TIME ONLINE: U.S. adults said they are spending more time on the Internet -- nearly 8 percent of their week this year, according to a recent survey.
The Harris Poll reported that Americans 18 and older spent an average of 13 hours a week online, excluding time spent checking e-mail. That's an hour a week less than in October 2008, during the election campaign and burgeoning financial crisis -- but nearly double the time spent online a decade ago. In 1999, Americans said they spent an average of seven hours a week online. That increased to between eight and nine hours through 2006 and then grew to 11 hours a week in 2007.
Harris said the increase in the past two years was "striking," and partly reflected growth in TV watched on the Internet and online shopping. Half the people surveyed said they had shopped over the Internet in the last month.
People from ages 25 to 49 spent the most amount of time on the Internet (17-18 hours a week), whether at home, work or another location. Americans who were 65 and older spent only eight hours a week online, on average.
Nearly a quarter of people aged 25 to 29 said they spent between 24 to 168 hours online per week.
People have increased their time spent online. There's also been an increase in the past decade in how many people say they're using the Internet.
This year, 80 percent of people surveyed said they browsed the Internet, up from 56 percent in 1999.
The survey asked people only if they went online from a computer, not from a smart phone.
The Harris Poll surveyed 2,029 U.S. adults from July 7-12 and Oct. 13-18. The sampling error is plus or minus 2 percentage points.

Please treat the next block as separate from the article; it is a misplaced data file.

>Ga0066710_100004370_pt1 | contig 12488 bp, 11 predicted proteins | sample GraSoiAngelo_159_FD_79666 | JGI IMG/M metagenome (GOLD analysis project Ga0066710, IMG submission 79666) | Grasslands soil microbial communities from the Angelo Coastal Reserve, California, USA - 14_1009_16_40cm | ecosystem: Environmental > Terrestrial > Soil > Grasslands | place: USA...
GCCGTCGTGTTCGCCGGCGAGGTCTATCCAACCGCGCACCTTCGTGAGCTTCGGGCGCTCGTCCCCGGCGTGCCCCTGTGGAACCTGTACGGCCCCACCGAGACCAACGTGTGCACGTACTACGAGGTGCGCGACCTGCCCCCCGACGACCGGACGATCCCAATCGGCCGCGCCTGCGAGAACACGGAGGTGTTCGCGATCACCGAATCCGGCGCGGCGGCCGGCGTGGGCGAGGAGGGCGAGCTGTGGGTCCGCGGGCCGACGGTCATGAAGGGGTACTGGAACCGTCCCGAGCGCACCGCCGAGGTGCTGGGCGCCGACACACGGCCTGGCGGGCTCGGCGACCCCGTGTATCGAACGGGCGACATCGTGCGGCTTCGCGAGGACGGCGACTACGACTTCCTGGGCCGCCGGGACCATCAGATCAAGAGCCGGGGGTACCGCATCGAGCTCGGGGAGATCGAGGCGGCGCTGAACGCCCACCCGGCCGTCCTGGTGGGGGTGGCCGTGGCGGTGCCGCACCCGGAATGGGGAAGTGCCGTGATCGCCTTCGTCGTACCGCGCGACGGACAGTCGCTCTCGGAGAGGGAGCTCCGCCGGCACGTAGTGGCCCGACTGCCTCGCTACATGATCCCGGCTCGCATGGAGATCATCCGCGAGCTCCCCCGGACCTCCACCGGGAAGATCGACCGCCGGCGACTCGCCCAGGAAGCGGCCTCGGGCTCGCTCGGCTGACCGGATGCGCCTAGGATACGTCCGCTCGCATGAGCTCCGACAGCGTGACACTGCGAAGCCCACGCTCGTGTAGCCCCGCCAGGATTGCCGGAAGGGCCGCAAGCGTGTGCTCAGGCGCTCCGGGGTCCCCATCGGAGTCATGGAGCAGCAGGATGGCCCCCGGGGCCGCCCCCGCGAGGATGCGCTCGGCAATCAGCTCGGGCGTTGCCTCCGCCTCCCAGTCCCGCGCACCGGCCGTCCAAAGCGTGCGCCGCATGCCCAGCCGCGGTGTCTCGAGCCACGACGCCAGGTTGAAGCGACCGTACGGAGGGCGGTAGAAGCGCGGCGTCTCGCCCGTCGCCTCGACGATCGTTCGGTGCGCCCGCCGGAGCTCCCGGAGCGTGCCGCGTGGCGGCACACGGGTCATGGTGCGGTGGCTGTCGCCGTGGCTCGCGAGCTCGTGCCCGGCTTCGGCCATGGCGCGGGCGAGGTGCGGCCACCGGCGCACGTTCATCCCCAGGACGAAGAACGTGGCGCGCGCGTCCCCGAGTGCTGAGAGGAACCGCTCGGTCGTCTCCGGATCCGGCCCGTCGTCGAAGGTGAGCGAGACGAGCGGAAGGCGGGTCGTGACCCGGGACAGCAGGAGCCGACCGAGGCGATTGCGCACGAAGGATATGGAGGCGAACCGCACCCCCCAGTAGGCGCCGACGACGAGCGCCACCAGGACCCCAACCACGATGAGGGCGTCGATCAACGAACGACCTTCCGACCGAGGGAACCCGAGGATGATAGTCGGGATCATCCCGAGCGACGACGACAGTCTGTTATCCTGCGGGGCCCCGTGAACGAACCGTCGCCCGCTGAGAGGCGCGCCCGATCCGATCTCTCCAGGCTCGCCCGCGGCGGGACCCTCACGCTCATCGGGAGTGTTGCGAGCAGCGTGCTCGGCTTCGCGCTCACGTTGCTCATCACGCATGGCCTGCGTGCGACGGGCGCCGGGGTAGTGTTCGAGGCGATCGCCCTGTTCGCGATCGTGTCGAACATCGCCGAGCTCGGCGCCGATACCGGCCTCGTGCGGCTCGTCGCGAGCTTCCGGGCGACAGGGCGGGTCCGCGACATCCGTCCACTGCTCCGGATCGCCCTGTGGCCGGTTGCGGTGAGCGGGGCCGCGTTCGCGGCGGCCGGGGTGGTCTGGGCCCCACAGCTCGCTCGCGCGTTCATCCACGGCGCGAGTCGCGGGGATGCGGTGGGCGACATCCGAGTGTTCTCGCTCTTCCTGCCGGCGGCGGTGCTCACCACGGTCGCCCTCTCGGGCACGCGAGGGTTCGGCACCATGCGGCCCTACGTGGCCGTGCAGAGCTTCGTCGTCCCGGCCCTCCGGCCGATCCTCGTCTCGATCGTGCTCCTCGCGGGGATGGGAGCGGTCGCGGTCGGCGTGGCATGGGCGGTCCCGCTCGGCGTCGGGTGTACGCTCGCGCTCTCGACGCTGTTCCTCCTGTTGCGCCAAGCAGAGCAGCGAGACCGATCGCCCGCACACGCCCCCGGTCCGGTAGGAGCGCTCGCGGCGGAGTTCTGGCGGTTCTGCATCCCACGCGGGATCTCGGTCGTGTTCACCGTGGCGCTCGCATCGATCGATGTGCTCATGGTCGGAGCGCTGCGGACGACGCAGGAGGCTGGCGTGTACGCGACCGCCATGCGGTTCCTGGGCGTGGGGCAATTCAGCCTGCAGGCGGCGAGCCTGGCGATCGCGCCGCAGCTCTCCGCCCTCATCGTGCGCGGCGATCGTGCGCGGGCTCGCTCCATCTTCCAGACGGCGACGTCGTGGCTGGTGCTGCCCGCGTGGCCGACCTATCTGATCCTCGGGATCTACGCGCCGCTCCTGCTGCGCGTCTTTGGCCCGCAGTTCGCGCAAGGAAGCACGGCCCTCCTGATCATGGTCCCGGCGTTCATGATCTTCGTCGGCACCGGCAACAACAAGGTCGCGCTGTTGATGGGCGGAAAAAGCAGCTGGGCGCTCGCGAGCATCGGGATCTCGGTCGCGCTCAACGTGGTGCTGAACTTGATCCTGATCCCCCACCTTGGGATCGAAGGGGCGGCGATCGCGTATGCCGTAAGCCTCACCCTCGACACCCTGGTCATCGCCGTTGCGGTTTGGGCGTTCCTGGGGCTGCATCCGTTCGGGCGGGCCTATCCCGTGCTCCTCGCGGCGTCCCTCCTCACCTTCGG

WHERE WE LIVE: Warm-weather states still gained the most residents despite their real estate meltdowns, according to the U.S. Census -- but migration to many states in the South and West is slowing.
Between July 1, 2008 and July 1, 2009, Texas had the biggest population gain by number of persons, said government estimates. The Lone Star State added 478,000 people. It had a total population of 24.8 million, the second most populous.
Other population winners:
-- California (381,000 more people). California remained the country's most populous state with 37 million residents.
-- North Carolina (134,000)
-- Georgia (131,000)
-- Florida (114,000)
While Florida, California and Texas continued to gain residents, the Census survey released last week said the number of Americans moving into former hot spot states such as Arizona and North and South Carolina had "slowed dramatically" amid the plunge in real estate prices and high joblessness. Residents of Florida and Nevada even left for other states -- but those states still gained in population overall because more people were born than died and new residents arrived from abroad.
When estimated by percentage, however, Wyoming had the biggest population gains, with a 2.12 percent increase to more than 544,000 people. Utah, Texas and Colorado rounded out the list.
Michigan, Maine and Rhode Island were the only states that lost total residents.
The country's total population as of July 1 was 307 million, up 0.86 percent from a year ago.